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Not real news: A look at what was fake on the internet this week


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A roundup of some of the most popular but completely untrue headlines of the week. None of these stories is legit, even though they were shared widely on social media. The Associated Press checked these out. Here are the real facts.




NOT REAL:  A Ship Appeared After 90 Years Of Being Missing In Bermuda Triangle


THE FACTS: The steamer S.S. Cotopaxi hasn't reappeared in the Bermuda Triangle, more than 90 years since it was last heard from. The Online Newsfeed site says Cuban authorities intercepted the ship, which was said to have run into a tropical storm in 1925. According to news reports at the time, the Cotopaxi did report water in its hold and that it was listing. The ship sent out distress signals, then went silent. The false story circulating this week about its reappearance is similar to others that date to at least 2015, when an article appeared on a site that publishes hoaxes. After another version of the piece appeared in 2017, Petty Officer 3rd Class Eric Woodall of U.S. Coast Guard office in Miami told The Associated Press his agency had received no reports of the Cotopaxi being recovered. The Coast Guard said Thursday that statement stands.


NOT REAL: Trump Removes Muslim Federal Judge For Trying To Implement Sharia Law In America


THE FACTS: President Donald Trump didn't use an executive order to remove a Muslim federal judge for trying to implement Sharia law in the United States, despite the claims of a story shared online. That's because there is no federal justice by the name of Hansam al Alallawalahi-Smith and there is no such body as the 22nd Circuit Court of Appeals in Dearborn, Michigan, as the identically worded articles on the floxyupdates and us-leader sites alleged. Also, presidents cannot remove judges from office with executive orders. The Constitution requires impeachment to remove a federal judge. The story is similar to ones previously circulated on social media about the nonexistent judge. The latest sites that published them couldn't be reached for comment, as they offered no contact information and registered their pages through third-party services.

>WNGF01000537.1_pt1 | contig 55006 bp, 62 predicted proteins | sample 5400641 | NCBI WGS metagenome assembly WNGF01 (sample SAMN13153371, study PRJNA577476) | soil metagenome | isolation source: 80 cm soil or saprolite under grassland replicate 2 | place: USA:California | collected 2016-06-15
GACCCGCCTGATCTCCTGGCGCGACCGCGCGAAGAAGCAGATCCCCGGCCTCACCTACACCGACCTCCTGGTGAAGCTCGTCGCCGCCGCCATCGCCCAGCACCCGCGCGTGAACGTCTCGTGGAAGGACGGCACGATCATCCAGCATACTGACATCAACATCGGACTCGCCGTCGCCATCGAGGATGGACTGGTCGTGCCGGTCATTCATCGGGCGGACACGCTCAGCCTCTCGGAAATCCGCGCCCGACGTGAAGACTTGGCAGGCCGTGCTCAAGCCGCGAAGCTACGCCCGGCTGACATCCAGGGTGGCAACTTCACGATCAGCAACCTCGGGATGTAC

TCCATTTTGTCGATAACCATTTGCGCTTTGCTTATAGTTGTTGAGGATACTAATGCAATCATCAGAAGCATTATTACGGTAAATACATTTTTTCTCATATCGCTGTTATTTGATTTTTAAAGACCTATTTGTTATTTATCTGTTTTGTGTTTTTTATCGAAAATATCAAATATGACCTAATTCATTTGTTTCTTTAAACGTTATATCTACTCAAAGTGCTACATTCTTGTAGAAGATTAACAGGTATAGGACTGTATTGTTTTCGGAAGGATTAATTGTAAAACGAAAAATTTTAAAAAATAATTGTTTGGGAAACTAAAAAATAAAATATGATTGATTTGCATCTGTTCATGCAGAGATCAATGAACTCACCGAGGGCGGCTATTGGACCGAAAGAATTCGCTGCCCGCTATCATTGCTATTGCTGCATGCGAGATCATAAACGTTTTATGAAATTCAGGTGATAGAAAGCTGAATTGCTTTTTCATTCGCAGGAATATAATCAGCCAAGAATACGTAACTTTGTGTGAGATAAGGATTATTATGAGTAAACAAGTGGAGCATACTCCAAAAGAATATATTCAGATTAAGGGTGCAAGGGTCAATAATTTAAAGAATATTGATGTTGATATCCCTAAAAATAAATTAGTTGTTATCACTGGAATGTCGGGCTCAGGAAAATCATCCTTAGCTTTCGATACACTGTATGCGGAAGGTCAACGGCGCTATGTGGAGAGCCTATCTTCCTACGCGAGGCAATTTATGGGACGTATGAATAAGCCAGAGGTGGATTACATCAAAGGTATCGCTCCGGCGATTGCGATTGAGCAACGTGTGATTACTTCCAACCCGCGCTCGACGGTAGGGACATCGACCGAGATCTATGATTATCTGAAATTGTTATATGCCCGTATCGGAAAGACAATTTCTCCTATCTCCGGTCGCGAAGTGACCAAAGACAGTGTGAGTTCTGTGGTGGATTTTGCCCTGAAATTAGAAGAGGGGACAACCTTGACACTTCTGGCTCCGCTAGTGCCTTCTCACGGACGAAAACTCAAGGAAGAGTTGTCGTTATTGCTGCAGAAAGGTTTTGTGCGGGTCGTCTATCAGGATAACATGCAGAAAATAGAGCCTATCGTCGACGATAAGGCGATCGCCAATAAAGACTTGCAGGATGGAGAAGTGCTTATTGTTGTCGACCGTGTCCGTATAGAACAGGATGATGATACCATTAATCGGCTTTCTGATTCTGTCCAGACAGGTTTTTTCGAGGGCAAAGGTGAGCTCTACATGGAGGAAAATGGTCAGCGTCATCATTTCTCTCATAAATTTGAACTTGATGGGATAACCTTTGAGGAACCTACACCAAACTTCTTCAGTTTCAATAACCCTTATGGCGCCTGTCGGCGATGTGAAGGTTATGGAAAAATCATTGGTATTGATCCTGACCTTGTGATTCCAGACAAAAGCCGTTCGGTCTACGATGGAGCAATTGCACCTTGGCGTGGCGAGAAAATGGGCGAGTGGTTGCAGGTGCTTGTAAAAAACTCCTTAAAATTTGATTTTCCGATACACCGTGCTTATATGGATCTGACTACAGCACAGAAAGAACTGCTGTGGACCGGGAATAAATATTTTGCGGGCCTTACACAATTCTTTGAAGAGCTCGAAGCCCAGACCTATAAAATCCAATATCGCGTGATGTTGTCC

This is part of The Associated Press' ongoing effort to fact-check misinformation that is shared widely online, including work with Facebook to identify and reduce the circulation of false stories on the platform.



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If only two (2) this week   :lol:  lucky indeed we are.  ;)

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6 minutes ago, sva said:

Also now:  http://www.nsaneforums.com (general news).   ;)  



Over the years i been on this site i find most stuff to be factual posted on here  ive not found very much fake news posted . It dont matter if it is there is no way a  person who posted it would know unless they knew the facts before posting that's why we have sites like these to look back on the news and see. :rolleyes:

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